7th February, 2014
‘How could I swim ashore with so much heaviness on me? I was drowning in leagues and leagues of salty water…. .I had to let go to float.’ Eva
Diane Samuels’s splendid play was revived last year for the 75th anniversary year to commemorate the dramatic decision of desperate Jewish parents to get their children out of the growing Nazi territory , mainly to Britain; the vast majority never to see their parents again. The exodus became known as Kindertransport which literally translates as ‘the transportation of children’. Nine year old, Eva Schlesinger(Gabrielle Dempsey) becomes the fictional composite of those kinder- survivors the playwright interviewed.
To add to the narrative, light falls on a pair of shoes is to prepare us for the themes of isolation and dislocation and displacement.
Samuels cleverly used cross-cutting to represent two time periods: 1939 and 1980s. In 1930s Germany, Helga (Emma Deegan) forces her daughter, Eva onto a train, sending her out of danger and into the arms of strangers. There are little hints of how the Nazis, complicit in the transfer, made the kinder -journey humiliating and terrifying. The bed which at first serves as domestic security and happiness also acts as a carriage of separation with the inevitable political association with the cattle freight trains which carried Jews to death camps. Though much is left to the imagination of the audience, like Eva, we are distanced from the brutality of the Holocaust. Yet Eva’s child perspective becomes the Grimm fairy tale which haunts the play.
In contrast, in 1980s Britain, Evelyn (Janet Dibley) prepares to say farewell to her grown-up daughter, Faith( Rosie Holden) as she cuts the ties of childhood to leave the family home. Faith’s accidental discovery of letters and artefacts in the attic including a ‘Der Rattenfänger’storybook serves to link the past and the present, and gradually exposes her mother’s suppressed family history.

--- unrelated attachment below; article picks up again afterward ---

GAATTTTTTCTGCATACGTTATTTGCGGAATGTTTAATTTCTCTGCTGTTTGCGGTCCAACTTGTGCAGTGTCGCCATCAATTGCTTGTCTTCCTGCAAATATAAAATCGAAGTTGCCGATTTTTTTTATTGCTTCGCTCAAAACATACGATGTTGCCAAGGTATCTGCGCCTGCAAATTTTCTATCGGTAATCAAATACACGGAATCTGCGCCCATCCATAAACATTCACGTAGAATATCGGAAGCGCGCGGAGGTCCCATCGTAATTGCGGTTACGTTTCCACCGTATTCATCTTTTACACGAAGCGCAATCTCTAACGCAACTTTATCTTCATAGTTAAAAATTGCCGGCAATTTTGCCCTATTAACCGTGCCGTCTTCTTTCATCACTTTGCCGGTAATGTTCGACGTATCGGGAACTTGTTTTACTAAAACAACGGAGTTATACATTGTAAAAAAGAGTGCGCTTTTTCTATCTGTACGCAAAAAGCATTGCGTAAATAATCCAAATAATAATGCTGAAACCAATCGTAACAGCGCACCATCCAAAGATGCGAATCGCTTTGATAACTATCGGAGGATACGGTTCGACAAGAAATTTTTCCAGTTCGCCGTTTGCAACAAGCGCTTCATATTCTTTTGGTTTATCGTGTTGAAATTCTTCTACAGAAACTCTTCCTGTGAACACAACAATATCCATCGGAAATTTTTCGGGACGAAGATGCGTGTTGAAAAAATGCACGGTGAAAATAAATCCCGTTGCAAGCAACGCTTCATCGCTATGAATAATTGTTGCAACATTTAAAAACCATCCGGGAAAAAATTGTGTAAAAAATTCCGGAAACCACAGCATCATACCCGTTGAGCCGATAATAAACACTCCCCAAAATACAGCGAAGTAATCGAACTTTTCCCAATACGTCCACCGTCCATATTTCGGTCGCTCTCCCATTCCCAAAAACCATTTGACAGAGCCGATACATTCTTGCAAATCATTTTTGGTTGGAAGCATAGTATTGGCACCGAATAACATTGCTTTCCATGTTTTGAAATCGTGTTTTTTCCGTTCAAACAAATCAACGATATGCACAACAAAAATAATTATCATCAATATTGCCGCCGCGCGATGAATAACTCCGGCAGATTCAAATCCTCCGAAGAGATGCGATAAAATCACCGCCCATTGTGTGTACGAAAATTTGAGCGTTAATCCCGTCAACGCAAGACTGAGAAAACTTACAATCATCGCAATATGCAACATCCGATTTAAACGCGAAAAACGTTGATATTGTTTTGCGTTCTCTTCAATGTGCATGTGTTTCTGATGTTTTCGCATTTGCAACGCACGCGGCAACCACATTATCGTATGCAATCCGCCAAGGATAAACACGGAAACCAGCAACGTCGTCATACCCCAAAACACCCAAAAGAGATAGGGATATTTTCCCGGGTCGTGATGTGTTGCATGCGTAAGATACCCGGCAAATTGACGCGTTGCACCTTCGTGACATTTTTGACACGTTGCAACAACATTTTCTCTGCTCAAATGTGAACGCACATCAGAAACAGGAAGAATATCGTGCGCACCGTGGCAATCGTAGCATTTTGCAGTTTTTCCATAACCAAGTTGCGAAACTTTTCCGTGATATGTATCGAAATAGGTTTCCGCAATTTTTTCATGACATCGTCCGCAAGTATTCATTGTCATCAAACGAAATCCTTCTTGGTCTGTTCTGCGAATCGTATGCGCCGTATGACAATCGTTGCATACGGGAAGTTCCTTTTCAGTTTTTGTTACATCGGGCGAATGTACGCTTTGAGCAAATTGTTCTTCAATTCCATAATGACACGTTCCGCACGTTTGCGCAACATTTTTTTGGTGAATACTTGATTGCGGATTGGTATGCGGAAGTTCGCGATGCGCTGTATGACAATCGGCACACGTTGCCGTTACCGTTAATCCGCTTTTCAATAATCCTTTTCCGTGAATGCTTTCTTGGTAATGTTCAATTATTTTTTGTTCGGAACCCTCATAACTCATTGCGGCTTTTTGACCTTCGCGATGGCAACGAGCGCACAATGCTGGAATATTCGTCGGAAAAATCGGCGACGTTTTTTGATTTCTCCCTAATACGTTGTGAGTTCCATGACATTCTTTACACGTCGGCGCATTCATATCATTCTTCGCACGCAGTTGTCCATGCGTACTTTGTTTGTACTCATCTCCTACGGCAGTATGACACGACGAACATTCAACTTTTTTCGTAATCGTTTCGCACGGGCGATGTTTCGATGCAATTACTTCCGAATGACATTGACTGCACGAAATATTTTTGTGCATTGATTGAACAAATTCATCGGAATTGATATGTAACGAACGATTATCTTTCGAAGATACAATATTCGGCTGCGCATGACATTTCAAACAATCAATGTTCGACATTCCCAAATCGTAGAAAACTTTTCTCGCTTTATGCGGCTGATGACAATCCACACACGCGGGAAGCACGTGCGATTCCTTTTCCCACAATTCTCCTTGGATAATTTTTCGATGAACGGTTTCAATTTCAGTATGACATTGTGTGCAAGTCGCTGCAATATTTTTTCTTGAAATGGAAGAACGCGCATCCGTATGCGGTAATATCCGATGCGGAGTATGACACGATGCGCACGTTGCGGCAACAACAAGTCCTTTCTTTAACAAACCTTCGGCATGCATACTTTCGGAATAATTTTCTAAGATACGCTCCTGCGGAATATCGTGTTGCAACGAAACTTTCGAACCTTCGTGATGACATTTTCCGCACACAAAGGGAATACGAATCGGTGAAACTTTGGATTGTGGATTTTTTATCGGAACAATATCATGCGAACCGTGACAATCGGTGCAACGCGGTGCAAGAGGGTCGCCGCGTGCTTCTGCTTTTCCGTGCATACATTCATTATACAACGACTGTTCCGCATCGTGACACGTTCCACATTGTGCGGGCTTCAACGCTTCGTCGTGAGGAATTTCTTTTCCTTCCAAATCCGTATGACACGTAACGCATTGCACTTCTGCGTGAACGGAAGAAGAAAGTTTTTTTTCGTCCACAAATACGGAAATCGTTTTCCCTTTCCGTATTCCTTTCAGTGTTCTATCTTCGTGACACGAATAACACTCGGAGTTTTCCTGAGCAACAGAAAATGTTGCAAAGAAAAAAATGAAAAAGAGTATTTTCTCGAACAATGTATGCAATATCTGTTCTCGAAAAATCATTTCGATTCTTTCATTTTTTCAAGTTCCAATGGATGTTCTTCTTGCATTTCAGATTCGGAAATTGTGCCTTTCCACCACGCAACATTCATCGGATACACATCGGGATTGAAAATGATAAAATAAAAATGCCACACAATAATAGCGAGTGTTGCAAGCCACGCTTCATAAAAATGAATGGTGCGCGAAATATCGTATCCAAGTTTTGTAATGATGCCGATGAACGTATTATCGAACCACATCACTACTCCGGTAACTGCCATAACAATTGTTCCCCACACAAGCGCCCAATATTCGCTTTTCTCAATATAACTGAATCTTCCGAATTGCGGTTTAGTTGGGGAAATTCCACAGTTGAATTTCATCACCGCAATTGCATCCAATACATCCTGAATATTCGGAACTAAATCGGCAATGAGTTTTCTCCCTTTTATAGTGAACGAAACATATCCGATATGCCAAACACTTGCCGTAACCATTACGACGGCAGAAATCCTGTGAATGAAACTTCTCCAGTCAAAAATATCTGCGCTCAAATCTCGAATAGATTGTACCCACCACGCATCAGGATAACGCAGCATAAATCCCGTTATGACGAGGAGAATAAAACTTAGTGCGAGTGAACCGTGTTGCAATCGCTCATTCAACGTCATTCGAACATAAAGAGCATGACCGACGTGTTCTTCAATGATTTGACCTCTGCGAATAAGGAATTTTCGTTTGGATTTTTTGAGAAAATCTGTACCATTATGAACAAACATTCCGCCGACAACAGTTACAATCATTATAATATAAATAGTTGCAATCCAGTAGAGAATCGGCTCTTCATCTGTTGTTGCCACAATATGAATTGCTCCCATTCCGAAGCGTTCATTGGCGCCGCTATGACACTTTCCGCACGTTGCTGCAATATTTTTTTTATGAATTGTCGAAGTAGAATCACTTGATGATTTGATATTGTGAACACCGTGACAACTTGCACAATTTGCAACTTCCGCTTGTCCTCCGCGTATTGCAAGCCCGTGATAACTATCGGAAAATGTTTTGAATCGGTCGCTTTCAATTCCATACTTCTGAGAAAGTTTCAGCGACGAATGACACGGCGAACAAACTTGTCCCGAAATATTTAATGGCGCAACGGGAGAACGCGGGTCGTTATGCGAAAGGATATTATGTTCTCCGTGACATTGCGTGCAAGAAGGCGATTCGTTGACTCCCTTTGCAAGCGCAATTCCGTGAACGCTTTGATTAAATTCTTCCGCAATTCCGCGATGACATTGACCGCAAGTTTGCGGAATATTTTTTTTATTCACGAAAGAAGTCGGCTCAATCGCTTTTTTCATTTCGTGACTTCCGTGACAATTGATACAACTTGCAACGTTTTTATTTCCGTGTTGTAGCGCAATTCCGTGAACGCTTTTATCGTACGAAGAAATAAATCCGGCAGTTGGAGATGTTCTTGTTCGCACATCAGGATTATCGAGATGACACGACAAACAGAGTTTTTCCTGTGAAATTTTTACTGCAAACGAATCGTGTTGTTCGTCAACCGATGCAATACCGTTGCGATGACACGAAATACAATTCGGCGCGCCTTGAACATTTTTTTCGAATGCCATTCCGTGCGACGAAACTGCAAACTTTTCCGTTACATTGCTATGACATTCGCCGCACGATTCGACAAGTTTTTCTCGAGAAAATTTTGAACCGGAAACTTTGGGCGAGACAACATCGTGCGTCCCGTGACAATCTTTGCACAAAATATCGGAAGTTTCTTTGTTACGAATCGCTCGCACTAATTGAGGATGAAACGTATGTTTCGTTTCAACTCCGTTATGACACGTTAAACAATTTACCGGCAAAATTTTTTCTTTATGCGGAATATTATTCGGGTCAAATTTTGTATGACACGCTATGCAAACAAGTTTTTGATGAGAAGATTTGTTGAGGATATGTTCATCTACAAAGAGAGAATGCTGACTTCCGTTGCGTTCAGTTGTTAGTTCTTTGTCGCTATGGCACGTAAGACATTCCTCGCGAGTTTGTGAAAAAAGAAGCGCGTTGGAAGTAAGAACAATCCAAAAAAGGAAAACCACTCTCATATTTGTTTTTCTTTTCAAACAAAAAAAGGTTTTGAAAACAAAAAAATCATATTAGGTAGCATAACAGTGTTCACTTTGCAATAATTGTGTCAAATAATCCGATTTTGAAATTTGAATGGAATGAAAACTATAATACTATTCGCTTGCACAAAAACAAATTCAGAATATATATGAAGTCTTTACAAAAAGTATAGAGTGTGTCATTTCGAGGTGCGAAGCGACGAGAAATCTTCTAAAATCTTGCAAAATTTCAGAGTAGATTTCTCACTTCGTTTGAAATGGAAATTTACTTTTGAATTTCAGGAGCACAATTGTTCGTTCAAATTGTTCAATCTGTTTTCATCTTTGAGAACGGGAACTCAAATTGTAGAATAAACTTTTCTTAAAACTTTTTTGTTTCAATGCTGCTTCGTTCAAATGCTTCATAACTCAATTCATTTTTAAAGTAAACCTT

Paula Wilcox, as Mrs Miller, is a convincing, feisty Mancunian grandmother. She, too provides a key to Faith’s past but at the same time stability for both foster child and grandchild.
The play becomes increasingly moving in the second half when the focus shifts to Evelyn, torn between her past identity and the new one she has forged for herself, between remembering and forgetting. At one stage, Evelyn doesn’t even recognise the mouth organ she brought from Germany, betraying her total separation from her background. Many Kindertransport refugees felt confused about their own identity, especially those who had been adopted by non-Jewish families, or who had found it difficult to adjust to the British way of life. The reunion between Evelyn and her birth mother highlights that for some the issue of identity has never been fully resolved. Despite Evelyn’s chilling lines ‘I’ve been ‘cleansed’, she is incapable of deleting her memory, notwithstanding British naturalisation, name change, change of birthdate, and finally her baptism. More disturbing still, Eva who has redefined herself as Evelyn is unable to reignite that seemingly innate bond between mother and daughter.
Throughout the play, Paul Lancaster is an unsettling element of cruelty in all of his guises of authority, whether as an an SS guard, an English billeting official or an English postman. Unnerving of all, is when the latter unexpectedly shifts from his slapstick goosestep to demanding Eva’s participation in his Nazi charade. Amidst Eva’s rites of passage, I love the way Gabrielle Dempsey plays with the transition of spoken German to Mancurian, then to a perceived stiff British accent. It serves as a reminder as how language can define and alienate us.
Out of Eva’s haunted memories is born, a partly psychological, partly mythological invention of a scary Ratcatcher figure who lures children away like The Pied Piper of Hamelin. Here, Lancaster’s mercurial portrayal of the role, draws her away from her Jewish culture, yet conversely represents a mirror to her Jewishness. Through the Ratcatcher’s sheer physicality, Andrew Hall’s considered production uncovers the destructive power of memories. The menacing image forces reflection on Eva’s struggle and denial – a past that refuses to disappear. Altogether, it adds up to one huge destabilising, alienating and ongoing trauma.
And thus it goes further than Diane Samuels states: ‘At its heart, the play is about that universal and timeless aspect of human experience: the separation of a child from its parent. Every person on earth, whatever their age, can relate to that.’
Kindertransport is deceptively simple for its cultural and linguistic dislocation are painfully combined with the loss of one family, the formation of another, and its attendant feelings of betrayal and guilt.